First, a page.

Where did the Grantham red kites come from?

“I watched her fingers slowly spreading wide upon her knees, unconsciously imitating the fanned feathers that tipped the incredible wings. She watched its head cock deliberately from side to side, eyeing possibilities beneath, while the triangular tail tilted to turn the thermals to its command. It circled on slowly as we passed by, at rest in motion.”

Red Kite

Red kites (Milvus milvus) must be one of the most impressive birds you are likely to see around Grantham, and they are becoming a more common sight every year. They are large birds of prey, with a wingspan of 180cm – that’s the height of a 6ft person! Kites are scavengers and are therefore often seen around roads where the abundance of roadkill offers a plentiful supply of food. However they do also eat small mammals, from voles up to rabbits, and even live birds occasionally.

They are quite distinct in flight, the deeply forked tail is held flat and rotated from its centre to allow them to soar where they will on wide, angled wings. The call too is unmistakable, a high pitched whistle like that of a buzzard, but longer with quavering variation which almost sounds as though its voice is breaking half way through. They can be seen on the ground or roosting in trees, but they tend to be shy and quickly take to flight which is where you are most likely to see them.

The ‘Status of Birds in the Grantham Area’ in 2009 listed the red kite as a “formerly rare migrant, reintroduced birds now recorded annually in small numbers”. In the last three years, the birds have become a much more common sight both over Grantham and the surrounding villages extending out past Denton and into the vale of Belvoir where I saw a juvenile bird circling earlier this year. Other good places to see them are on the Viking Way, in the woods behind Belmount Tower and a drive down the A1 towards Rutland Water almost always rewards you with a view.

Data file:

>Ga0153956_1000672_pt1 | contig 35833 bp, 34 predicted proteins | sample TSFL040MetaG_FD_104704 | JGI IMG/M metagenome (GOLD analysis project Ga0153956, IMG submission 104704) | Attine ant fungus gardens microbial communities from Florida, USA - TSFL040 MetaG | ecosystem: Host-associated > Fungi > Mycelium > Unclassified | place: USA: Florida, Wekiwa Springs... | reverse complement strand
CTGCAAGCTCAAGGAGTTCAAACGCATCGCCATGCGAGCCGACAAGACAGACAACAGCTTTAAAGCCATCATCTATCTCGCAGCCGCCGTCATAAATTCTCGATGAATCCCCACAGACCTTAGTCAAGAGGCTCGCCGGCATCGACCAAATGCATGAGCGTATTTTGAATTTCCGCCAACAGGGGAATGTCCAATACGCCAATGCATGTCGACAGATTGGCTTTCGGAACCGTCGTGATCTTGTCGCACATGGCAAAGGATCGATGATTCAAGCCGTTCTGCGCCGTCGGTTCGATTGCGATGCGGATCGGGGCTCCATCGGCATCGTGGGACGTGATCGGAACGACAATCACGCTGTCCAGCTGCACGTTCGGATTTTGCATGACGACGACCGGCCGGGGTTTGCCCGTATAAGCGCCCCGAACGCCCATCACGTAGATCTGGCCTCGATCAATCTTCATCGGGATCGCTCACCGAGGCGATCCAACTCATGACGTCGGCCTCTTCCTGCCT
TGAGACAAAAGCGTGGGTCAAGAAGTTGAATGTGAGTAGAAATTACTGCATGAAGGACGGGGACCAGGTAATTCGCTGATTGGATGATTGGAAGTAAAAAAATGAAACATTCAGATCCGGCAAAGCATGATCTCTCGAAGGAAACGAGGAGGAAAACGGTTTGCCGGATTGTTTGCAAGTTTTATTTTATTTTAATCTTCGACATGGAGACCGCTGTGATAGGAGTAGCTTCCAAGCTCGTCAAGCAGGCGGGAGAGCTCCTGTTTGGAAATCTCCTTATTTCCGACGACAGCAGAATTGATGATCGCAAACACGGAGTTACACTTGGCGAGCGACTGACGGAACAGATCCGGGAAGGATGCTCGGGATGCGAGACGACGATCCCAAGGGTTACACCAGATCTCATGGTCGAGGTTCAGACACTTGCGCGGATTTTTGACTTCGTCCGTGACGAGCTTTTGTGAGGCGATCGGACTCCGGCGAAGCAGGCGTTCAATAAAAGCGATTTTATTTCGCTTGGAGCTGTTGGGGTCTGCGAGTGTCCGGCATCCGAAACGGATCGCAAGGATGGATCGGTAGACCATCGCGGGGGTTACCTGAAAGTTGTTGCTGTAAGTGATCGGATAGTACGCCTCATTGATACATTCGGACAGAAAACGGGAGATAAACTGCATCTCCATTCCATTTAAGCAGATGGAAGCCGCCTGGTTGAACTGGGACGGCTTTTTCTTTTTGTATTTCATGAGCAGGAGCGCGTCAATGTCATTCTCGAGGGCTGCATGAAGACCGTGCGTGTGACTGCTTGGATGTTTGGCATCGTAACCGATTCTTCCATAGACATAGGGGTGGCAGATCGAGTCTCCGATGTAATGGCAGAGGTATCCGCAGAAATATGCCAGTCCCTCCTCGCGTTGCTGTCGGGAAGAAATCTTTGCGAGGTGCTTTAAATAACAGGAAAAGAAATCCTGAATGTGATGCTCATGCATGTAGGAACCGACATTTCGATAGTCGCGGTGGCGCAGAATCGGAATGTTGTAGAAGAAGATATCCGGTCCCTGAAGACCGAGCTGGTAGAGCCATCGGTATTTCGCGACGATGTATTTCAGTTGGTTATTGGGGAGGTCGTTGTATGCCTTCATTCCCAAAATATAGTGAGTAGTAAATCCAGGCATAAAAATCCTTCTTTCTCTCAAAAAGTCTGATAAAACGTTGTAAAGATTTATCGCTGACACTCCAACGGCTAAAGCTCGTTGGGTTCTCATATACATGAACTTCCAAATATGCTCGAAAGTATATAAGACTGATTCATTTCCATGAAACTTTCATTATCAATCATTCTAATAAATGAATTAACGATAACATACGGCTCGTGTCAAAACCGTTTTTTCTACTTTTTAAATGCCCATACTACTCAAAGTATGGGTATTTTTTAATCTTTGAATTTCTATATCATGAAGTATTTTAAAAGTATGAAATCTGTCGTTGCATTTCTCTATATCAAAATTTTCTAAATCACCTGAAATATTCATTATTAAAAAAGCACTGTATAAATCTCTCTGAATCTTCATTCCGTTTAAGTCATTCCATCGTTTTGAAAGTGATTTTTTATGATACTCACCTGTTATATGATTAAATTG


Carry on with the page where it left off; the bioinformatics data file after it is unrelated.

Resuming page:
So where did these birds appear from?

Red kites were driven to the brink of extinction in the UK and their current resurgence is thanks to a reintroduction programme carried out over the last 20 years. The second release site in the UK was Rockingham Forest, around 45 miles to the south of Grantham. Seventy red kites were brought there between 1995 and 1998 where they were reared and ultimately released. These birds were mostly of Spanish origin with a few from the population which was already establishing in the Chilterns. (find out more about the Rockingham Forest re-introduction here.

This follows previous reintroductions in Scotland and the Chilterns; following the success of these schemes, further reintroductions have been carried out in Leeds, Dumfries and Galloway, the Derwent Valley and most recently in 2010, in Grizedale Forest in Cumbria. These chicks were taken from the Rockingham population, so successful have they been since their introduction – at this point the RSPB estimated that 200 chicks had been raised from the local population.

So the red kites seen in Grantham are birds which are expanding and extending their range from their initial base in Rockingham Forest. They never fail to make my day when one flies low over the house or circles in the blue sky outside the office window. The reintroduction in the UK has been an unmitigated success and with any luck, more and more of the country will soon be able to count these birds among their scenery.